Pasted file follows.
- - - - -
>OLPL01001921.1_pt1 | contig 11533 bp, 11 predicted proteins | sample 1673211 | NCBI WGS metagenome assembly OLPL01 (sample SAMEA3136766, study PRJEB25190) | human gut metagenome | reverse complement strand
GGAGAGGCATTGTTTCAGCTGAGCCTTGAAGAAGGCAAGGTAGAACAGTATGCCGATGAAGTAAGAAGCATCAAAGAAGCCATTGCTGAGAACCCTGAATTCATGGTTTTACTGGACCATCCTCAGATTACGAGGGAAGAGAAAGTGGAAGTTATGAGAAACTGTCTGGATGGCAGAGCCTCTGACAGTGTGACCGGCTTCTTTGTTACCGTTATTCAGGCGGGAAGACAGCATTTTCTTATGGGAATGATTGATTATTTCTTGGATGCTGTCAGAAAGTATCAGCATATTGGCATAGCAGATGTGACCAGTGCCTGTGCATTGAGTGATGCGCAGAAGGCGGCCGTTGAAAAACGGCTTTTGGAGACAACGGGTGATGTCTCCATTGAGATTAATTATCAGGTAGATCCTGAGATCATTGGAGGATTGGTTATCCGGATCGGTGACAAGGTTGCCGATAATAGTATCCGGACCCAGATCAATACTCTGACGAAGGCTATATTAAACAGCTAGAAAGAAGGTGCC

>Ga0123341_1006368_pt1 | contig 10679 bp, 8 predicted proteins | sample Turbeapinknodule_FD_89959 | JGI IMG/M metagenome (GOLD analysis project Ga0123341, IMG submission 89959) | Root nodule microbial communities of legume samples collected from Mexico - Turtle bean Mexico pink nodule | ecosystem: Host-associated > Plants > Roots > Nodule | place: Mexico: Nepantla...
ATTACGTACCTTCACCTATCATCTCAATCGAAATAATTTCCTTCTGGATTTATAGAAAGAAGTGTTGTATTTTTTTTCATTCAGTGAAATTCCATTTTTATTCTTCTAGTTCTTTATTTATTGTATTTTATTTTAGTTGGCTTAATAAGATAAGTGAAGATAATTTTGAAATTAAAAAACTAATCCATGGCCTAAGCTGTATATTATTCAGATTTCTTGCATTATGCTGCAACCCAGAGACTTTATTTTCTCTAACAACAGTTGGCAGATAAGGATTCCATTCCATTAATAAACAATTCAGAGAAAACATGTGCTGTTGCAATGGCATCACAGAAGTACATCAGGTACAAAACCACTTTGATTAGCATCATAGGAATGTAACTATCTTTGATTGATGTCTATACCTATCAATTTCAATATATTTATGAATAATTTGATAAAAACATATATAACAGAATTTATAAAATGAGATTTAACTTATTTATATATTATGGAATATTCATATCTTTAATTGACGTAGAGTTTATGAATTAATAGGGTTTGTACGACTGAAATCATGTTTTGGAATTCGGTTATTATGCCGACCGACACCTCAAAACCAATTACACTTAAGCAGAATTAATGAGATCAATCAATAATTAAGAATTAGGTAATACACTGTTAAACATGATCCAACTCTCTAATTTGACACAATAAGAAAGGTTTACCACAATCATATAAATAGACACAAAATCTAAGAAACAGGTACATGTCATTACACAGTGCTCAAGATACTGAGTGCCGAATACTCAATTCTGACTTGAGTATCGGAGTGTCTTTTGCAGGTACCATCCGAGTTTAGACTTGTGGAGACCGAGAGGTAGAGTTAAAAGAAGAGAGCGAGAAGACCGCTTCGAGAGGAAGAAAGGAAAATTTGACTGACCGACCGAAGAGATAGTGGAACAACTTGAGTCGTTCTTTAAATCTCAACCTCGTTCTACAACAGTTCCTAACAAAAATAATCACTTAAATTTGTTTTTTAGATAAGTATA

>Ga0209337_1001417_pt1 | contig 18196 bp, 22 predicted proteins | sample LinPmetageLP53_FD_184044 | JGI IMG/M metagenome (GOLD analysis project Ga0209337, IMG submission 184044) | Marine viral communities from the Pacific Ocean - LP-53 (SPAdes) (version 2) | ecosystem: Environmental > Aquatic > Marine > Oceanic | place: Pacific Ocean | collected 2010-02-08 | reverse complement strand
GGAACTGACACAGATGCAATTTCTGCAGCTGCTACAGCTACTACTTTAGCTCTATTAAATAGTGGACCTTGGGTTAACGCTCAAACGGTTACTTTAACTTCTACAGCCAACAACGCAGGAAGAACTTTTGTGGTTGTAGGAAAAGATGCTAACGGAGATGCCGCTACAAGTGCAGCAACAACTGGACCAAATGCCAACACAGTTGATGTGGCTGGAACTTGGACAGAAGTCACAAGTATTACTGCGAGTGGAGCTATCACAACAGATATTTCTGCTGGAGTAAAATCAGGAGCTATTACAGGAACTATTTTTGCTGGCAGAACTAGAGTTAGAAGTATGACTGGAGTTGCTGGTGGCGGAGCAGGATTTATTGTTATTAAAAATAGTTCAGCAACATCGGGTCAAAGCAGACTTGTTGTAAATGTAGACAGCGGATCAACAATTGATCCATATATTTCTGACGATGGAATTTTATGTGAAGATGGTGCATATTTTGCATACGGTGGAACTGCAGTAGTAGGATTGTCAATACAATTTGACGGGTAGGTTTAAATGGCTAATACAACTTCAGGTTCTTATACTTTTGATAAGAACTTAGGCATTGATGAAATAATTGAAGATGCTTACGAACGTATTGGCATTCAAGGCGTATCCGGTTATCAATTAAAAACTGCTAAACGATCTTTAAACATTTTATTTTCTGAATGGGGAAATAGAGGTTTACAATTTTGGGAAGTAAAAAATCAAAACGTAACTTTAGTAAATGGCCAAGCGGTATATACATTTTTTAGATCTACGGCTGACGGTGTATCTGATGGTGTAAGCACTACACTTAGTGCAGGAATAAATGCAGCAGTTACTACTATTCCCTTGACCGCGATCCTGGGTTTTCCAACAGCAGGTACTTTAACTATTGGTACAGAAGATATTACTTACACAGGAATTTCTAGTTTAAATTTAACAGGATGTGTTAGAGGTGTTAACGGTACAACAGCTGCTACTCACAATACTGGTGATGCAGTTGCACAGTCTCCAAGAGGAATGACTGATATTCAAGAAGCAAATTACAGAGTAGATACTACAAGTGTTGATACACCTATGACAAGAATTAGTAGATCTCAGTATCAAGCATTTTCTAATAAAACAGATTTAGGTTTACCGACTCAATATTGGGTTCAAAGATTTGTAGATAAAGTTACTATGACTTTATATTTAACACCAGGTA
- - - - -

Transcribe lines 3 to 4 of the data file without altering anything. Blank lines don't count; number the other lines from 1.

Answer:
>Ga0123341_1006368_pt1 | contig 10679 bp, 8 predicted proteins | sample Turbeapinknodule_FD_89959 | JGI IMG/M metagenome (GOLD analysis project Ga0123341, IMG submission 89959) | Root nodule microbial communities of legume samples collected from Mexico - Turtle bean Mexico pink nodule | ecosystem: Host-associated > Plants > Roots > Nodule | place: Mexico: Nepantla...
ATTACGTACCTTCACCTATCATCTCAATCGAAATAATTTCCTTCTGGATTTATAGAAAGAAGTGTTGTATTTTTTTTCATTCAGTGAAATTCCATTTTTATTCTTCTAGTTCTTTATTTATTGTATTTTATTTTAGTTGGCTTAATAAGATAAGTGAAGATAATTTTGAAATTAAAAAACTAATCCATGGCCTAAGCTGTATATTATTCAGATTTCTTGCATTATGCTGCAACCCAGAGACTTTATTTTCTCTAACAACAGTTGGCAGATAAGGATTCCATTCCATTAATAAACAATTCAGAGAAAACATGTGCTGTTGCAATGGCATCACAGAAGTACATCAGGTACAAAACCACTTTGATTAGCATCATAGGAATGTAACTATCTTTGATTGATGTCTATACCTATCAATTTCAATATATTTATGAATAATTTGATAAAAACATATATAACAGAATTTATAAAATGAGATTTAACTTATTTATATATTATGGAATATTCATATCTTTAATTGACGTAGAGTTTATGAATTAATAGGGTTTGTACGACTGAAATCATGTTTTGGAATTCGGTTATTATGCCGACCGACACCTCAAAACCAATTACACTTAAGCAGAATTAATGAGATCAATCAATAATTAAGAATTAGGTAATACACTGTTAAACATGATCCAACTCTCTAATTTGACACAATAAGAAAGGTTTACCACAATCATATAAATAGACACAAAATCTAAGAAACAGGTACATGTCATTACACAGTGCTCAAGATACTGAGTGCCGAATACTCAATTCTGACTTGAGTATCGGAGTGTCTTTTGCAGGTACCATCCGAGTTTAGACTTGTGGAGACCGAGAGGTAGAGTTAAAAGAAGAGAGCGAGAAGACCGCTTCGAGAGGAAGAAAGGAAAATTTGACTGACCGACCGAAGAGATAGTGGAACAACTTGAGTCGTTCTTTAAATCTCAACCTCGTTCTACAACAGTTCCTAACAAAAATAATCACTTAAATTTGTTTTTTAGATAAGTATA